Wombeyan Karst Conservation Reserve

Overview

Take a guided tour of Wombeyan Karst Conservation Reserve’s caves. There are plenty of campsites and a couple of accommodation options – plan your weekend getaway now.

Read more about Wombeyan Karst Conservation Reserve

In 1865, Wombeyan became the first area in Australia to be reserved for the protection of caves and there are still structures dating from the early 1900's in some caves.

Today, Wombeyan Karst Conservation Reserve boasts some of NSW’s most impressive show caves, including Figtree Cave, widely regarded as one of the state’s best self-guided cave experience, and others that you can experience on a guided tour. Aside from the show caves, the reserve also has a few walks, including the Waterfall track that features scenic waterfall views and Mares Forest Creek track.

The reserve is an easy drive from Sydney, Canberra and Wollongong, so it’s a great place to escape to on a weekend getaway. You can bring your caravan, tent or motor home to camp out overnight or you can book into one of the cabins or the cosy Post Office Cottage. You might find you have some visitors to the campground; the kangaroos can be quite inquisitive.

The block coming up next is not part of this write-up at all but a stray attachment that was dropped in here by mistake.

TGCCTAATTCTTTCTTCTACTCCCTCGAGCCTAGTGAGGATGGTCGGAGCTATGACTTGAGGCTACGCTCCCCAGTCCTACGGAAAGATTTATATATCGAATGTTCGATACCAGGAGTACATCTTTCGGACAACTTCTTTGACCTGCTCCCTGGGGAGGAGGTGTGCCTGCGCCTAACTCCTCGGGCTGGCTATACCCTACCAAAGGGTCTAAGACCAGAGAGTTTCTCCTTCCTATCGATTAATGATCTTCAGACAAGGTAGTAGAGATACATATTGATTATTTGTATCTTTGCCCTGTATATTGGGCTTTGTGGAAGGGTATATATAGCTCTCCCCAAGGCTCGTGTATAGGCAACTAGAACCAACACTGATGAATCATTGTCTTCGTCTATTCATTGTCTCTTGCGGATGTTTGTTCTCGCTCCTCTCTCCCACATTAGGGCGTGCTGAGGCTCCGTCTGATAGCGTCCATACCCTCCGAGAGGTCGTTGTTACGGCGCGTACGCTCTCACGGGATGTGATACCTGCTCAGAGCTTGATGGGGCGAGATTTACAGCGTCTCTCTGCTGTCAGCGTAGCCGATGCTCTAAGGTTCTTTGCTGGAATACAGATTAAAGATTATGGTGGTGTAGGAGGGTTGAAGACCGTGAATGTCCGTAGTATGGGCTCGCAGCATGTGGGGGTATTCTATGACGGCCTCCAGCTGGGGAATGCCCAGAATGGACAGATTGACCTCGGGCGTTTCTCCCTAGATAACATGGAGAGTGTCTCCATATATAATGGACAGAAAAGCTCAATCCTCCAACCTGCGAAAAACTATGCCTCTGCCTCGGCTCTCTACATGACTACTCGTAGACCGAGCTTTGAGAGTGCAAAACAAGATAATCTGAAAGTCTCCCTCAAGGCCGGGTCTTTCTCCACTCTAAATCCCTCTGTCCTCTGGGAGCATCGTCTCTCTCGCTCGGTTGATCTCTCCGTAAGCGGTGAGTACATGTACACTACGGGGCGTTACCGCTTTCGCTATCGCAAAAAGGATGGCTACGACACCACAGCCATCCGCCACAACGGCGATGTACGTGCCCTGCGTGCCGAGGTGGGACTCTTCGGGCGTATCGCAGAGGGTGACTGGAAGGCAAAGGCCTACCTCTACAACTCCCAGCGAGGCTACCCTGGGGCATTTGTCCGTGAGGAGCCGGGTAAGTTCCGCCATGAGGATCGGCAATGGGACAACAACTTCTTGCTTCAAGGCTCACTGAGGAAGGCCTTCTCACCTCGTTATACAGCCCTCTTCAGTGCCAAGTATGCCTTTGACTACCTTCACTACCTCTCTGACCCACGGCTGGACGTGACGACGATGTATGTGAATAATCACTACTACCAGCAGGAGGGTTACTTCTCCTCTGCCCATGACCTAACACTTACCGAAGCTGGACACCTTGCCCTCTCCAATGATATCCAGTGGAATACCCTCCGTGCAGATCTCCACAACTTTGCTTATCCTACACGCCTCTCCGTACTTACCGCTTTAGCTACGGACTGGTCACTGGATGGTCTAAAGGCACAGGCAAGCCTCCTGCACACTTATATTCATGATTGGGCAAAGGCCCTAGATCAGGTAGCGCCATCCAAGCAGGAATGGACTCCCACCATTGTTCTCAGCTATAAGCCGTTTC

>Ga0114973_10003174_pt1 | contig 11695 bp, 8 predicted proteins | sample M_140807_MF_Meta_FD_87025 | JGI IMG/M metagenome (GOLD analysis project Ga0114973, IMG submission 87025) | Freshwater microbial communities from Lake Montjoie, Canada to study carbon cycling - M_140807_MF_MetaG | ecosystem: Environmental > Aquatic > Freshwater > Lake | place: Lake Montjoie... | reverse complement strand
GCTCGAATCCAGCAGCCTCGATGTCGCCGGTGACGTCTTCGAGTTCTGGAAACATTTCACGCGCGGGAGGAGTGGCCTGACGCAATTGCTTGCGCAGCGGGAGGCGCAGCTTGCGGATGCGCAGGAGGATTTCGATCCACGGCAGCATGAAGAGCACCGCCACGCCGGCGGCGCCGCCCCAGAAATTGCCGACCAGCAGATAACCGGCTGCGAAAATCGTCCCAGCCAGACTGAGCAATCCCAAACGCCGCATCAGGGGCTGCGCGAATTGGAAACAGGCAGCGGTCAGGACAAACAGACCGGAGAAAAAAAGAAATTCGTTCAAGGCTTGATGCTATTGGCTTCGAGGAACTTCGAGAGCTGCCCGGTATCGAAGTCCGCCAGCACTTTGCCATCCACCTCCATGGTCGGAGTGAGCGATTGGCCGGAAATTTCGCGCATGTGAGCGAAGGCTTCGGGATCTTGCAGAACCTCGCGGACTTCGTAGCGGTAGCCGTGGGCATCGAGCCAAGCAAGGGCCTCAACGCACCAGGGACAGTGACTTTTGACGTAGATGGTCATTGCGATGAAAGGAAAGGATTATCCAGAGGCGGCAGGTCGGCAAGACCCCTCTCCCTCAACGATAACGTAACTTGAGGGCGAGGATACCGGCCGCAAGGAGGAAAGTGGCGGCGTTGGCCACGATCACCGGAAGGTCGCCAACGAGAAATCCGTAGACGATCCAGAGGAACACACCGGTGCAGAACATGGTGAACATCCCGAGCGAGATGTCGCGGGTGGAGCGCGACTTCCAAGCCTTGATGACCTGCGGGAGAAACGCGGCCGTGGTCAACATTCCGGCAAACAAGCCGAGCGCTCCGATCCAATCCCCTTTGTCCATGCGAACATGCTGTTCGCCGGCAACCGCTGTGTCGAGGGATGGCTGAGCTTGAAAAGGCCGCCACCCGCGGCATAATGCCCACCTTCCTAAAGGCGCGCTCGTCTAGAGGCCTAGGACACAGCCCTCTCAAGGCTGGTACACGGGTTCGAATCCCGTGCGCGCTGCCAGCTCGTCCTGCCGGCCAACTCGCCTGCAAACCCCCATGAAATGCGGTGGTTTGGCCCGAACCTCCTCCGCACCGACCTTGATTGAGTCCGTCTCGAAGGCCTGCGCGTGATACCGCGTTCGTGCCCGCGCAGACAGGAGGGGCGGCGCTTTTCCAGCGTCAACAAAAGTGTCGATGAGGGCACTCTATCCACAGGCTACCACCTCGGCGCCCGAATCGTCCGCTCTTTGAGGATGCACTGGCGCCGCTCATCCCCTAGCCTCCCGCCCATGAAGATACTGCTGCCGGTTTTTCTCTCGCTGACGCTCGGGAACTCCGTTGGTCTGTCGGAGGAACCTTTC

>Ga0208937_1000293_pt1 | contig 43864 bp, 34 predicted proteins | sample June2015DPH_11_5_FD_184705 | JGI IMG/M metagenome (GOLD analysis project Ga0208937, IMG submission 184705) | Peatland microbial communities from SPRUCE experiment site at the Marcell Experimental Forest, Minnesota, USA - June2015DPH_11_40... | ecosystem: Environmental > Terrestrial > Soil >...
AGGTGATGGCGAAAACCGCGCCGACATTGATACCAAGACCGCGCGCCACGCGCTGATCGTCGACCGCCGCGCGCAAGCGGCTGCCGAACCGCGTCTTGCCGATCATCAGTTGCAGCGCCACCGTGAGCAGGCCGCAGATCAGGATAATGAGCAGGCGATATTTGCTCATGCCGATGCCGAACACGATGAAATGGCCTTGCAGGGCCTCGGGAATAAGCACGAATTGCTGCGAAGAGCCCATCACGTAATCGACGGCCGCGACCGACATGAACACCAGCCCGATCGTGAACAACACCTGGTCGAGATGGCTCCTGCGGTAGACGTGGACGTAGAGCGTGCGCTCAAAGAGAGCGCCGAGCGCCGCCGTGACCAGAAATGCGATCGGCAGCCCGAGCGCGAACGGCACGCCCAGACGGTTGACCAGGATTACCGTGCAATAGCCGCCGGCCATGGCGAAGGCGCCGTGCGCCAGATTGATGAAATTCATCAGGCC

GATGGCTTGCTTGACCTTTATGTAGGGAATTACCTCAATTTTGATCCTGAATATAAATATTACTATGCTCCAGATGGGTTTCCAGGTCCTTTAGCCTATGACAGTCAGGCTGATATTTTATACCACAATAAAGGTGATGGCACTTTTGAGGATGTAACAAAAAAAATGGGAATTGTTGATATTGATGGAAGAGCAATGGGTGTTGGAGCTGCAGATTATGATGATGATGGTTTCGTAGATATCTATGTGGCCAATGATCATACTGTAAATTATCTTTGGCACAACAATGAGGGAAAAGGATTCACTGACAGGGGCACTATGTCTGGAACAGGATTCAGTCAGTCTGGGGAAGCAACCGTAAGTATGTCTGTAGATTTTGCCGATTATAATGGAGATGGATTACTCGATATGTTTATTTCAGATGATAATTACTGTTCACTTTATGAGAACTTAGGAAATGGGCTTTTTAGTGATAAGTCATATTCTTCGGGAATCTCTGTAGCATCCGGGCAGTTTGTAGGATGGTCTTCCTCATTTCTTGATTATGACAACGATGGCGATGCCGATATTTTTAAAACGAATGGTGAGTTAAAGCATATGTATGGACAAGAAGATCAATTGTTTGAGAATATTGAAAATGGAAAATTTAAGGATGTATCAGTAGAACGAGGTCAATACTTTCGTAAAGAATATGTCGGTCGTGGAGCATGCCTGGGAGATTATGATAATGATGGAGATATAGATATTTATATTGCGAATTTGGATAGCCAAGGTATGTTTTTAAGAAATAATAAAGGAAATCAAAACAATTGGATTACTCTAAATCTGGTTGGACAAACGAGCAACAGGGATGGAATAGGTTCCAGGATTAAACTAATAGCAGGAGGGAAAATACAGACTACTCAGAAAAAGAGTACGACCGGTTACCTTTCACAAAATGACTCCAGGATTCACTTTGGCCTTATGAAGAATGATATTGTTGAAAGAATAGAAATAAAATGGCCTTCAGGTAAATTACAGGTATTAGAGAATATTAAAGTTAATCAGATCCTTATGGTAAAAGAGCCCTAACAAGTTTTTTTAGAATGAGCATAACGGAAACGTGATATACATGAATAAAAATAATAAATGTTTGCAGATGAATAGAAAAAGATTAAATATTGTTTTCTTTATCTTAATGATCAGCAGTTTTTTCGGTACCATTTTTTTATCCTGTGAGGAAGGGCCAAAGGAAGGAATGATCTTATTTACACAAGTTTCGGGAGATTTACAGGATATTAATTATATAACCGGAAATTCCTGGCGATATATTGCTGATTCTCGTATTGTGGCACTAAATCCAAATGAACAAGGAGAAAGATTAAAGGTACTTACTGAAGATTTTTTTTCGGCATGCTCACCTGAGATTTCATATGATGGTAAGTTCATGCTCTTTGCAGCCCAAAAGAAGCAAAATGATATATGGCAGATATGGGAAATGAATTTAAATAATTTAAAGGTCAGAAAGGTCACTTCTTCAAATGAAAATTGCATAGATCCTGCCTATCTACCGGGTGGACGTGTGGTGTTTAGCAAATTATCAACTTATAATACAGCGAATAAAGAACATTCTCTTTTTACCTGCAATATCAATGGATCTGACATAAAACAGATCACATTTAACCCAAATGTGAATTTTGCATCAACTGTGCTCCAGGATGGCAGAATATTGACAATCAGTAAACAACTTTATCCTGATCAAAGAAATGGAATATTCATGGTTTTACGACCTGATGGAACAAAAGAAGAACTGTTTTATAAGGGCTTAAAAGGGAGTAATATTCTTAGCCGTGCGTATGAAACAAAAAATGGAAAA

Extra cave tours are scheduled for most public holidays and can be booked at the time of your visit.

Current alerts in this area

There are no current alerts in this area.

Local alerts

For the latest updates on fires, closures and other alerts in this area, see http://www.nationalparks.nsw.gov.au/visit-a-park/parks/wombeyan-karst-conservation-reserve/local-alerts

Contact

See more visitor info

Visitor info

All the practical information you need to know about Wombeyan Karst Conservation Reserve.

Getting there and parking

Get driving directions

Get directions

    From Sydney:

    • Take the South Western Motorway to Casula, then take the left fork onto the Hume Highway